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Shock metamorphism or impact metamorphism describes the effects of shock-wave related deformation and heating during impact events.

The formation of similar features during explosive volcanism is generally discounted due to the lack of metamorphic effects unequivocally associated with explosions and the difficulty in reaching sufficient pressures during such an event.[1]


Mineral microstructures

Planar fractures

Planar fractures are parallel sets of multiple planar cracks or cleavages in quartz grains; they develop at the lowest pressures characteristic of shock waves (~5–8 GPa) and a common feature of quartz grains found associated with impact structures. Although the occurrence of planar fractures is relatively common in other deformed rocks, the development of intense, widespread, and closely spaced planar fractures is considered diagnostic of shock metamorphism.[2]

Planar deformation features

Shocked quartz with two sets of ‘decorated’ planar deformation features in impact melt rock from the Suvasvesi South impact structure, Finland (thin section photomicrograph, plane polarized light).

Main article: Planar deformation features

Planar deformation features, or PDFs, are optically recognizable microscopic features in grains of silicate minerals (usually quartz or feldspar), consisting of very narrow planes of glassy material arranged in parallel sets that have distinct orientations with respect to the grain's crystal structure. PDFs are only produced by extreme shock compressions on the scale of meteor impacts. They are not found in volcanic environments.

Brazil twinning in quartz

This form of twinning in quartz is relatively common but the occurrence of close-spaced Brazil twins parallel to the basal plane, (0001), has only been reported from impact structures. Experimental formation of basal-orientated Brazil twins in quartz requires high stresses (about 8 GPa) and high strain rates, and it seems probable that such features in natural quartz can also be regarded as unique impact indicators.[2]

High-pressure polymorphs

The very high pressures associated with impacts can lead to the formation of high-pressure polymorphs of various minerals. Quartz may occur as either of its two high-pressure forms, coesite and stishovite. Coesite occasionally occurs associated with eclogites formed during very high pressure regional metamorphism but was first discovered in a meteorite crater in 1960.[3] Stishovite, however, is only known from impact structures.

Reidite, the high-pressure scheelite-structure polymorph of zircon, is known only from impact structures.

Shatter cones developed in fine grained dolomite from the Wells Creek crater, USA.

Two of the high-pressure polymorphs of titanium dioxide, one with a baddeleyite-like form and the other with a α-PbO2 structure, have been found associated with the Nördlinger Ries impact structure.[4][5]

Diamond, the high-pressure allotrope of carbon, has been found associated with many impact structures, and both fullerenes and carbynes have been reported.[6]

Shatter cones

Main article: Shatter cone

Shatter cones have a distinctively conical shape that radiates from the top of the cones repeating cone-on-cone, at various scales in the same sample. They are only known to form in rocks beneath meteorite impact craters or underground nuclear explosions. They are evidence that the rock has been subjected to a shock with pressures in the range of 2-30 GPa.[7][8][9]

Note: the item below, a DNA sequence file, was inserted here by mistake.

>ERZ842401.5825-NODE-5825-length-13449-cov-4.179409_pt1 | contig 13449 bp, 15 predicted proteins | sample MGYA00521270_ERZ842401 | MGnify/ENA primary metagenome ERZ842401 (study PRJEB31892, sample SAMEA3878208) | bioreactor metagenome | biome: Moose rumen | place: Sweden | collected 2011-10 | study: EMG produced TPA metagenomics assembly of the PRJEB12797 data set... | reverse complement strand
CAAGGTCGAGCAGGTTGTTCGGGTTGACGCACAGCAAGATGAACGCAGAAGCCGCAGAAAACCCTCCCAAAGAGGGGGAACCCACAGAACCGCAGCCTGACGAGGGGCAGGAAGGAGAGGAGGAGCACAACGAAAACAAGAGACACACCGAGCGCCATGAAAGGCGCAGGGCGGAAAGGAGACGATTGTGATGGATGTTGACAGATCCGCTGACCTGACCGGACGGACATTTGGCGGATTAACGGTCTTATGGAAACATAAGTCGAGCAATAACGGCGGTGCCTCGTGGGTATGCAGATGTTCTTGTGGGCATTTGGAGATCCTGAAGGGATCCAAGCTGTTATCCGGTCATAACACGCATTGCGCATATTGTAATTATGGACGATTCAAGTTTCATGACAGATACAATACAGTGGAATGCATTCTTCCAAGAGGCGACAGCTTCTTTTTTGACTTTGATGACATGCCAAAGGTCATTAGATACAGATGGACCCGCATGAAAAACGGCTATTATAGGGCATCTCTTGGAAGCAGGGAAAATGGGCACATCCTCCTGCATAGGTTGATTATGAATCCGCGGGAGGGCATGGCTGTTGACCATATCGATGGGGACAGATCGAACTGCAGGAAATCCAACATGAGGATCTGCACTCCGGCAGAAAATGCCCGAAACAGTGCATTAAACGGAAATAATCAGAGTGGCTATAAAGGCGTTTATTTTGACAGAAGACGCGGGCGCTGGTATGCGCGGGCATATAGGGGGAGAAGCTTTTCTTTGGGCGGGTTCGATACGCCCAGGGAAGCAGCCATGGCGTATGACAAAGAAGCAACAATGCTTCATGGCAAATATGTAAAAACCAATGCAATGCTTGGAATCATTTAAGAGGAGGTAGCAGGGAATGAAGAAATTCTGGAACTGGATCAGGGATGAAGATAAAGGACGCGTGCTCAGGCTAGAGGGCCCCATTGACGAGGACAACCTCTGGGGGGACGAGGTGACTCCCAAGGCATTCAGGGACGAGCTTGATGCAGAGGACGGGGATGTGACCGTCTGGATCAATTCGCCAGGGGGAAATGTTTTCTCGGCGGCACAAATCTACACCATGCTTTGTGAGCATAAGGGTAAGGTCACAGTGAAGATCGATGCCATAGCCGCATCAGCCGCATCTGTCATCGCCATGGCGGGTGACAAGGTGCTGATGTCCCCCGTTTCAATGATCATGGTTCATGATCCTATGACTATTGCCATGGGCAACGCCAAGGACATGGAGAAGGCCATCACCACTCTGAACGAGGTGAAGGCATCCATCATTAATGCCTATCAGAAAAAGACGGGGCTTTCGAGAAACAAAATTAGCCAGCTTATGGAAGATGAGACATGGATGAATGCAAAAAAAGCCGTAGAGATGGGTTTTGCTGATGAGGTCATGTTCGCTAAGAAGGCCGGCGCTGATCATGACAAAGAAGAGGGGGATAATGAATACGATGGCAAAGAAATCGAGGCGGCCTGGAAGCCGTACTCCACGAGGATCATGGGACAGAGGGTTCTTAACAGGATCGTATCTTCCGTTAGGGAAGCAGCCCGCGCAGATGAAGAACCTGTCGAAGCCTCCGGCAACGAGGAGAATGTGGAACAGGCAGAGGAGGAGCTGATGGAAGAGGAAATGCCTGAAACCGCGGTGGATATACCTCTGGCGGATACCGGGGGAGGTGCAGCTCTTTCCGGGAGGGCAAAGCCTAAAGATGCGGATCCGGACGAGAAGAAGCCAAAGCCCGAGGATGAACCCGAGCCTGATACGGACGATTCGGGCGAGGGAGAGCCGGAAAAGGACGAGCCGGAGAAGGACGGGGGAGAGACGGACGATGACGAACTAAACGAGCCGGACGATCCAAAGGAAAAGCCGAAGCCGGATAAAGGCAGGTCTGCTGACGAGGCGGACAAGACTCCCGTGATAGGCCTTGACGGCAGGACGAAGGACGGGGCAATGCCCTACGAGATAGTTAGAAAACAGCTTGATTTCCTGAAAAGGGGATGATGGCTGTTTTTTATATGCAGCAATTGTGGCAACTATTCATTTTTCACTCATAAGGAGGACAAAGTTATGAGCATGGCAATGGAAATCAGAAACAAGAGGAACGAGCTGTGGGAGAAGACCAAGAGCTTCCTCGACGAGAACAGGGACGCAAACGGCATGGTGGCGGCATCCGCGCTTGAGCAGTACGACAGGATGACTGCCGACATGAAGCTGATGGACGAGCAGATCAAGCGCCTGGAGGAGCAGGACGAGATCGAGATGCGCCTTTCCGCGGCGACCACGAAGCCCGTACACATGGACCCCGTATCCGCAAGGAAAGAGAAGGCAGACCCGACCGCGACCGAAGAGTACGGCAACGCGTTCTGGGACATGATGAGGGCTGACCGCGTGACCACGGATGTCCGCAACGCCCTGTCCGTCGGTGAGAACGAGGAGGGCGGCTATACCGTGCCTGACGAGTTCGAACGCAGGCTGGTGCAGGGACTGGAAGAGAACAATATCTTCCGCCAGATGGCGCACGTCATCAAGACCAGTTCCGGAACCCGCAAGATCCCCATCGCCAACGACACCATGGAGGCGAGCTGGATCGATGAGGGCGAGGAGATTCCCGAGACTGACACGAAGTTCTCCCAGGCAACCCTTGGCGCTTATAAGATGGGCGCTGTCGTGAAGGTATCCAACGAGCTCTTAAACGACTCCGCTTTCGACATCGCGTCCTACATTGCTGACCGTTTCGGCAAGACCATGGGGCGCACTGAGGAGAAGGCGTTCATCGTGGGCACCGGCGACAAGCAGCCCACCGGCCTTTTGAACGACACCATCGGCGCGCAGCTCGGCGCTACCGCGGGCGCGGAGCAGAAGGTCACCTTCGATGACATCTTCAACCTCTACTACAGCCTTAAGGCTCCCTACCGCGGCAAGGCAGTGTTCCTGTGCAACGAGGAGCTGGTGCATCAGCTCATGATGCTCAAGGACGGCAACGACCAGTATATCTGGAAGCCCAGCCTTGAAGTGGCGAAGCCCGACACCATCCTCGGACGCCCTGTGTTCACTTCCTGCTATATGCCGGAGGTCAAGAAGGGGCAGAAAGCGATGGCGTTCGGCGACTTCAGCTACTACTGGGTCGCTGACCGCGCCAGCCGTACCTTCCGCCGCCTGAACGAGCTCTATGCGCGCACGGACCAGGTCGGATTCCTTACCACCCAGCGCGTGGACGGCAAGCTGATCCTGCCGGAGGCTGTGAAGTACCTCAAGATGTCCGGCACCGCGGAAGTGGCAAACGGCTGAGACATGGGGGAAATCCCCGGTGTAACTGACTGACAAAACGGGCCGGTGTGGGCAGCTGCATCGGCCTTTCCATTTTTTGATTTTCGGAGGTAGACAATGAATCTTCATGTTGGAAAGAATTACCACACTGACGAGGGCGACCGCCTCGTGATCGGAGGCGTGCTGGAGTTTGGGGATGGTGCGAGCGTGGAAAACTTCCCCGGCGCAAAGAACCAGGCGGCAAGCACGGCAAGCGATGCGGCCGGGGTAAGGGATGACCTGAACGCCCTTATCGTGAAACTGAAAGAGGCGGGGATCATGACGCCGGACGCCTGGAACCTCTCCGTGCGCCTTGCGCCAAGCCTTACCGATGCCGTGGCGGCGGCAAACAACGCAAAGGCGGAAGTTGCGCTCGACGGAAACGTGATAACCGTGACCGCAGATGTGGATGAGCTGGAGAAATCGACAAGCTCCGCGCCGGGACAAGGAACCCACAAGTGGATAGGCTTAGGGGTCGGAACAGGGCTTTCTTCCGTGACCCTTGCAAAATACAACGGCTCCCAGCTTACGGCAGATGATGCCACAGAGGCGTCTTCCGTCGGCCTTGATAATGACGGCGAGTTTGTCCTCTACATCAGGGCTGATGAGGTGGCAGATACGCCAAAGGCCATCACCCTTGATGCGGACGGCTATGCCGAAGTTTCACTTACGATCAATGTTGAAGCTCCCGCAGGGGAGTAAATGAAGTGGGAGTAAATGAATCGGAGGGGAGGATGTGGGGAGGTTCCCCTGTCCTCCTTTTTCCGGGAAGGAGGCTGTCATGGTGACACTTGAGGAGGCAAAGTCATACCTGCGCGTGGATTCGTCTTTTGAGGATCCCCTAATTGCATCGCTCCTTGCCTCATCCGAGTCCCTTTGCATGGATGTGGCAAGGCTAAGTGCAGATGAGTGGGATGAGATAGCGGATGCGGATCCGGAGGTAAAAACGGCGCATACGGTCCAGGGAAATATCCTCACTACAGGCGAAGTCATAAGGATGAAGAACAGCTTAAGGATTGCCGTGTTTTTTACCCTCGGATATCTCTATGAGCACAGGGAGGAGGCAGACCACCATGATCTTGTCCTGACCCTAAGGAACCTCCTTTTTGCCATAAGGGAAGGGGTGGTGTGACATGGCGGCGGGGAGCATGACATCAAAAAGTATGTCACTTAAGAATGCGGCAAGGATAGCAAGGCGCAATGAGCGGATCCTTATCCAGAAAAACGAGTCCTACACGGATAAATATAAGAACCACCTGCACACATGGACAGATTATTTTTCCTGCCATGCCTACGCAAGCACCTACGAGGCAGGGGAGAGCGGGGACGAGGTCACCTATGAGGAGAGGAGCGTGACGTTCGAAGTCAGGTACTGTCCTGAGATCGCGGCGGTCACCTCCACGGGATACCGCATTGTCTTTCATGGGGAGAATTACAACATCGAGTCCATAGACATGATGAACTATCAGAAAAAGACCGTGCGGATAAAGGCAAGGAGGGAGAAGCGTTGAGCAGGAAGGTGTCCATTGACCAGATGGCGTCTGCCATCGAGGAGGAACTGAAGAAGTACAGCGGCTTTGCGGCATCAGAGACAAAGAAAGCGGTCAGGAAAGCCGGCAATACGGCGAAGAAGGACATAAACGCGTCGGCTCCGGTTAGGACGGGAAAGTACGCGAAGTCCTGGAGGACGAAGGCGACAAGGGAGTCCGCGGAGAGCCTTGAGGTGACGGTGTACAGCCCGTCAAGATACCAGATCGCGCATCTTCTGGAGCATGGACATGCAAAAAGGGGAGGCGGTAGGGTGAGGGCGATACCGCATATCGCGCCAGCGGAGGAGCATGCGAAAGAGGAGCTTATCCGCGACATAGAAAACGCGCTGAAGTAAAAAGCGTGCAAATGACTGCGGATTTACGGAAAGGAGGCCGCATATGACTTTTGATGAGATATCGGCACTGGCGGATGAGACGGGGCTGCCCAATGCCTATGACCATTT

The effects described above have been found singly, or more often in combination, associated with every impact structure that has been identified on Earth. The search for such effects therefore forms the basis for identifying possible candidate impact structures, particularly to distinguish them from volcanic features.

See also


  1. ^ A. J. Gratz, A.J., W. J. Nellis, W.J. & Hinsey, N. 1992. Laboratory Simulations of Explosive Volcanism and Implications for the K/T boundary. Abstracts of the Lunar and Planetary Science Conference, volume 23, page 441.
  2. ^ a b Chapter 4, 'Shock-Metamorphic Effects in Rocks and Minerals' of the online book, French, B.M. 1998. Traces of Catastrophe, A handbook of shock-metamorphic effects in terrestrial meteorite impact structures, Lunar and Planetary Institute 120pp.
  3. ^ Chao, E. C. T.; Shoemaker, E. M.; Madsen, B. M. (1960). "First Natural Occurrence of Coesite". Science. 132 (3421): 220–222. Bibcode:1960Sci...132..220C. doi:10.1126/science.132.3421.220. PMID 17748937. S2CID 45197811.
  4. ^ El Goresy, A; Chen, M; Dubrovinsky, L; Gillet, P; Graup, G (August 2001). "An ultradense polymorph of rutile with seven-coordinated titanium from the Ries crater". Science. 293 (5534): 1467–70. doi:10.1126/science.1062342. PMID 11520981. S2CID 24349901.
  5. ^ El Goresy, Ahmed (2001). "A natural shock-induced dense polymorph of rutile with α-PbO2 structure in the suevite from the Ries crater in Germany". Earth and Planetary Science Letters. 192 (4): 485–495. Bibcode:2001E&PSL.192..485E. doi:10.1016/S0012-821X(01)00480-0.
  6. ^ Gilmour, I (1999). "Carbon allotropes in impact-produced rocks". Meteoritics & Planetary Science. 34: A43. Bibcode:1999M&PSA..34R..43G.
  7. ^ French, B.M. (1998). Traces of Catastrophe. Lunar and Planetary Institute. Retrieved 2007-05-20.
  8. ^ Sagy, A.; Fineberg, J.; Reches, Z. (2004). "Shatter cones: Branched, rapid fractures formed by shock impact". Journal of Geophysical Research. 109 (B10): B10209. Bibcode:2004JGRB..10910209S. doi:10.1029/2004JB003016.
  9. ^ French, Bevan M. (2005). "Stalking the Wily Shatter Cone: A Critical Guide for Impact-Crater Hunters" (PDF). Impacts in the Field. Impact Field Studies Group. 2 (Winter): s 3–10. Archived from the original (PDF) on 2011-07-20.